What can and can’t go in the recycling bin can be confusing and recent reports about the "waste crisis" have reduced the trust Aussies have in council kerbside recycling. At a local level what gets recycled can change and also vary from council to council.
With Planet Ark research showing a downward trend in the understanding of what can be recycled, it’s clear that there are many recycling myths out there.
So for National Recycling Week, Planet Ark is busting those myths so that you can reduce waste and trust that you’re recycling right. Here are our Top 7!
The most common recycling myth as nominated by councils is that all recycling goes to landfill.1 In addition, Planet Ark commissioned research shows 36% of the population believe most of our recycling goes to landfill.2 No doubt the waste import policies of China and other countries have made it harder to find a home for our recyclables. The shutdown of recycling facilities, especially in Victoria, has led to a small number of councils having to send some recyclables to landfill until new markets are found. However, the vast majority of recycling collected by Australian councils is still getting recycled.
1Planet Ark Council Survey 2019
2Planet Ark commissioned research by Pollinate 2019
3National Waste Report 2018
4Blue Environment (2019) Data on exports of Australian wastes
5National Waste Report 2018
True recycling occurs when items that you’ve put in your recycling bin or dropped off at a collection point are turned into new materials. In fact, recycling only works when products made from recycled materials are purchased by consumers, businesses and governments. This creates a circle of supply and demand and supports Australian jobs in the recycling and manufacturing industries.
1Planet Ark commissioned research by Pollinate 2017
2Planet Ark commissioned research by Pollinate 2017
Not all plastics are made equal. The triangle symbols with numbers one to seven (or Plastic Identification Codes) are used to represent the type of plastic the item is made of. While every plastic type is technically recyclable, not all plastics are accepted in council kerbside recycling.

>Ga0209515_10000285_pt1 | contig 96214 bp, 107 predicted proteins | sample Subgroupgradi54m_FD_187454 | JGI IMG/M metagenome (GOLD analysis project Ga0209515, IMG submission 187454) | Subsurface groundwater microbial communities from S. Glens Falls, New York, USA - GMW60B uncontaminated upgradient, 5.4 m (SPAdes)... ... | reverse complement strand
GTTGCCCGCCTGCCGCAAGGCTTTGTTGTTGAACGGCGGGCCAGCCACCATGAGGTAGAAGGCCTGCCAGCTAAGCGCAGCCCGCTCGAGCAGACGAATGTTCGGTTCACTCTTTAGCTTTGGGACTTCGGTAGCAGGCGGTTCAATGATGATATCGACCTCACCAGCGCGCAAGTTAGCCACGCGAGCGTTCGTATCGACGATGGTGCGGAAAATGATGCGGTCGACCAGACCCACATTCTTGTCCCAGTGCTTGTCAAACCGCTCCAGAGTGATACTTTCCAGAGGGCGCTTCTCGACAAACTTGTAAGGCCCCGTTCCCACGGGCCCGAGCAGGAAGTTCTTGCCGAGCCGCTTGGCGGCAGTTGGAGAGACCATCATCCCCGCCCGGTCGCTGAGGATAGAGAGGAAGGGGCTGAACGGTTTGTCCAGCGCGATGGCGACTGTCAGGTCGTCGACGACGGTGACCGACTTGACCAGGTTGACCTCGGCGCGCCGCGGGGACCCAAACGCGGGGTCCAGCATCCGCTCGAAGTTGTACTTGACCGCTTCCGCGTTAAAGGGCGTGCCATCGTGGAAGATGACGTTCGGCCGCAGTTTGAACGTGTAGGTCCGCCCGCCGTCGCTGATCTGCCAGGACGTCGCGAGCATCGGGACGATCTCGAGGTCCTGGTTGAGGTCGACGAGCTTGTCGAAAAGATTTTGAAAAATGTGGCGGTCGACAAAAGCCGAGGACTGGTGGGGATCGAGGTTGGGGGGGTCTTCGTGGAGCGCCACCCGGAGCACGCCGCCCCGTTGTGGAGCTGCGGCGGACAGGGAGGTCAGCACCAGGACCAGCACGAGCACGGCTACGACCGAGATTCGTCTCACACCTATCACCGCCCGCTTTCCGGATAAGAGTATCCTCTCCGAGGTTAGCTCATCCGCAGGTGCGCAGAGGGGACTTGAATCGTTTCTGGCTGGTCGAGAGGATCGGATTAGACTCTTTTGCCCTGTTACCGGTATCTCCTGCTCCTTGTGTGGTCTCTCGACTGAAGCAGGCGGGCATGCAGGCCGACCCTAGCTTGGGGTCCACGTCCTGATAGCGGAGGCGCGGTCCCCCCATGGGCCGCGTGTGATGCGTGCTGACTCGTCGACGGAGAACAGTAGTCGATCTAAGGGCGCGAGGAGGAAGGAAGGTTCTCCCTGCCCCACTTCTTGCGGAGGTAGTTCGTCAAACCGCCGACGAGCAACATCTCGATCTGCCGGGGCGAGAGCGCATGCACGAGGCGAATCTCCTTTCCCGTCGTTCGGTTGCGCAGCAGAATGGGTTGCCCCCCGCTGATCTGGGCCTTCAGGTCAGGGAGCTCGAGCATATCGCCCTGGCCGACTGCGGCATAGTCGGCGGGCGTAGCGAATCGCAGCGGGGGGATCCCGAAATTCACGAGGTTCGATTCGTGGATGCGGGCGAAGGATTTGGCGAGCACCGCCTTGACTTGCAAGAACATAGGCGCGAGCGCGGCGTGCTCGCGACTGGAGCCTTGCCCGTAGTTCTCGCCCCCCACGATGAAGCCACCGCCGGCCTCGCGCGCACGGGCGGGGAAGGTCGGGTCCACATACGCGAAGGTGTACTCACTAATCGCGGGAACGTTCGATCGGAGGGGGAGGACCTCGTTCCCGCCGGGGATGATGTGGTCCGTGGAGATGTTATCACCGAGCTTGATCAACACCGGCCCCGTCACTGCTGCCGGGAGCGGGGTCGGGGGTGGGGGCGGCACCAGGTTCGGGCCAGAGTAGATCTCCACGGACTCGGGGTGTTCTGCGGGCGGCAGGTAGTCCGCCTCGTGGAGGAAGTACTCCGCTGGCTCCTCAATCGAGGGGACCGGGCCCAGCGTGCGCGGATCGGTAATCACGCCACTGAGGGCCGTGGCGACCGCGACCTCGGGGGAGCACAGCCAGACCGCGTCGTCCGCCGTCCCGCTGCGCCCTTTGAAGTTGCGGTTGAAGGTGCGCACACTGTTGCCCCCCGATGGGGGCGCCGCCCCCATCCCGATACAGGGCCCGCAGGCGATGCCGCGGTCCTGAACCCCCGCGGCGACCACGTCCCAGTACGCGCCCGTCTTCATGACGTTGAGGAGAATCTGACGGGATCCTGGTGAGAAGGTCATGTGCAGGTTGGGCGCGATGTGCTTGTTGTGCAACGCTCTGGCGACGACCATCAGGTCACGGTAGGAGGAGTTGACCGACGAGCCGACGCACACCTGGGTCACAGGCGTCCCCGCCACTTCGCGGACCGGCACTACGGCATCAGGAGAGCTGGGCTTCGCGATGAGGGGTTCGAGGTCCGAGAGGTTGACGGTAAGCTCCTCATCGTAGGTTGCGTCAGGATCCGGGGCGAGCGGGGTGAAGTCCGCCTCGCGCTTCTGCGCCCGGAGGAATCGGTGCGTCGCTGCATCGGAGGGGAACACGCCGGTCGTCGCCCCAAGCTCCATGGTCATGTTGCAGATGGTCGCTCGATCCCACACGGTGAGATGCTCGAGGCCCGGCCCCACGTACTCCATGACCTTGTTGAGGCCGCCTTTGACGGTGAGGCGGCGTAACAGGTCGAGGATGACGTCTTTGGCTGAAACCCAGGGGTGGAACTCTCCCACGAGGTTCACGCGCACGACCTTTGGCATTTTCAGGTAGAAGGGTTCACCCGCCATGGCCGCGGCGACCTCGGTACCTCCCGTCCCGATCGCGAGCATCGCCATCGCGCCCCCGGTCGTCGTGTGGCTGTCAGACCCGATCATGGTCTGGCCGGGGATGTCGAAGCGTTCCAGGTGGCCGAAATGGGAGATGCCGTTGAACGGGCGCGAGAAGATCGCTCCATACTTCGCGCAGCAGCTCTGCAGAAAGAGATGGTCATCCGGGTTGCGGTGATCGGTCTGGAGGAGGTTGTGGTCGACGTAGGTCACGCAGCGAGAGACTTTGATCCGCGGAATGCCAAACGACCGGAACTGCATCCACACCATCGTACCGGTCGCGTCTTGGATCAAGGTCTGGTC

1Planet Ark commissioned research by Pollinate, Sep 2019
2A small handful of councils do accept soft plastics
Most of us do our best to recycle through council kerbside recycling bins but this only makes up about 20% of the total amount of materials recycled in Australia.1 There are many other trusted2 , and often free, ways to recycle these items through awareness of these product stewardship schemes is not as high as council kerbside recycling – knowledge ranges from 61% for Cartridges 4 Planet Ark to 30% for FluoroCycle.3
1 National Waste Report 2018
2 Trust in product stewardship recycling programs increased in the last 12 months with high trust in MobileMuster increasing from 33% to 42%, Cartridges 4 Planet Ark increasing from 42% to 45% and Nespresso coffee capsule program increasing from 20% to 34% (Planet Ark commissioned research by Pollinate 2019).
3 Planet Ark commissioned research by Pollinate 2019
Does recycling at work feel overwhelming? Never fear Planet Ark’s Business Recycling is here. Whilst half of Australian businesses think they don’t do enough from a sustainability point of view1, the Business Recycling website provides tips to overcome the biggest barriers to workplace recycling, whether that be insufficient support from management, lack of staff training and motivation or simply the location of the bins and signage.
1HP Australian Environmental Sustainability Study 2018 in partnership with Planet Ark
2HP Australian Environmental Sustainability Study 2018 in partnership with Planet Ark
3Business Recycling User Survey 2017-2019
4Business Recycling User Survey 2017-2019
What is in your bins when you take them out to the kerb each week? When it comes to food waste, Australians are some of the worst culprits with the latest National Waste Report finding food and garden organics make up about half of all kerbside garbage.1 Food organics were also noted by councils as a top 3 contaminant in the recycling bin.2
It’s all about following the waste hierarchy! An easy way to remember is through the three Rs: Reduce, Reuse, Recycle. While recycling is important, reducing how much and what you consume (we’re looking at you non-recyclable single-use plastics!) is the most effective thing you can do to create less waste, generally followed by reuse and then recycling.
1Planet Ark commissioned research by Pollinate 2019
2Australian Ethical (2019) The Sharing Economy
Click here to bust more recycling myths.